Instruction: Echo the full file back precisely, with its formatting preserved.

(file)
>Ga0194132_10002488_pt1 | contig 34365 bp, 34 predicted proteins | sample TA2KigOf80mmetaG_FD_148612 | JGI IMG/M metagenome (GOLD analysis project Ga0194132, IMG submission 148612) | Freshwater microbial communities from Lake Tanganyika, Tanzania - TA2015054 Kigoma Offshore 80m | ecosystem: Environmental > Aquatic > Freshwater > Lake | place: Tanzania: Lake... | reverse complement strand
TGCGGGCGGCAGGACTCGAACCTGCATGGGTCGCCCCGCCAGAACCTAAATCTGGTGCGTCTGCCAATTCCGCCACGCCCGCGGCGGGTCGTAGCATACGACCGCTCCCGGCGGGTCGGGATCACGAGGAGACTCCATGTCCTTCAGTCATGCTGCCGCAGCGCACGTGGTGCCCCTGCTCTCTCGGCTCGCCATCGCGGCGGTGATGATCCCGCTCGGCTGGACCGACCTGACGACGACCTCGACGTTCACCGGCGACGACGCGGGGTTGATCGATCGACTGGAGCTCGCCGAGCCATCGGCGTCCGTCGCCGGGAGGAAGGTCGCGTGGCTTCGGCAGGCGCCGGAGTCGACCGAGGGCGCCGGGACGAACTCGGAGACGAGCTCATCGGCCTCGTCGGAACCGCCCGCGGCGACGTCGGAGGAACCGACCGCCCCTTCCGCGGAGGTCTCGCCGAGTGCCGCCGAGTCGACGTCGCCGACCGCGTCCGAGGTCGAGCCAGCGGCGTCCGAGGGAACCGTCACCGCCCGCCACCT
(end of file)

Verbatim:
>Ga0194132_10002488_pt1 | contig 34365 bp, 34 predicted proteins | sample TA2KigOf80mmetaG_FD_148612 | JGI IMG/M metagenome (GOLD analysis project Ga0194132, IMG submission 148612) | Freshwater microbial communities from Lake Tanganyika, Tanzania - TA2015054 Kigoma Offshore 80m | ecosystem: Environmental > Aquatic > Freshwater > Lake | place: Tanzania: Lake... | reverse complement strand
TGCGGGCGGCAGGACTCGAACCTGCATGGGTCGCCCCGCCAGAACCTAAATCTGGTGCGTCTGCCAATTCCGCCACGCCCGCGGCGGGTCGTAGCATACGACCGCTCCCGGCGGGTCGGGATCACGAGGAGACTCCATGTCCTTCAGTCATGCTGCCGCAGCGCACGTGGTGCCCCTGCTCTCTCGGCTCGCCATCGCGGCGGTGATGATCCCGCTCGGCTGGACCGACCTGACGACGACCTCGACGTTCACCGGCGACGACGCGGGGTTGATCGATCGACTGGAGCTCGCCGAGCCATCGGCGTCCGTCGCCGGGAGGAAGGTCGCGTGGCTTCGGCAGGCGCCGGAGTCGACCGAGGGCGCCGGGACGAACTCGGAGACGAGCTCATCGGCCTCGTCGGAACCGCCCGCGGCGACGTCGGAGGAACCGACCGCCCCTTCCGCGGAGGTCTCGCCGAGTGCCGCCGAGTCGACGTCGCCGACCGCGTCCGAGGTCGAGCCAGCGGCGTCCGAGGGAACCGTCACCGCCCGCCACCT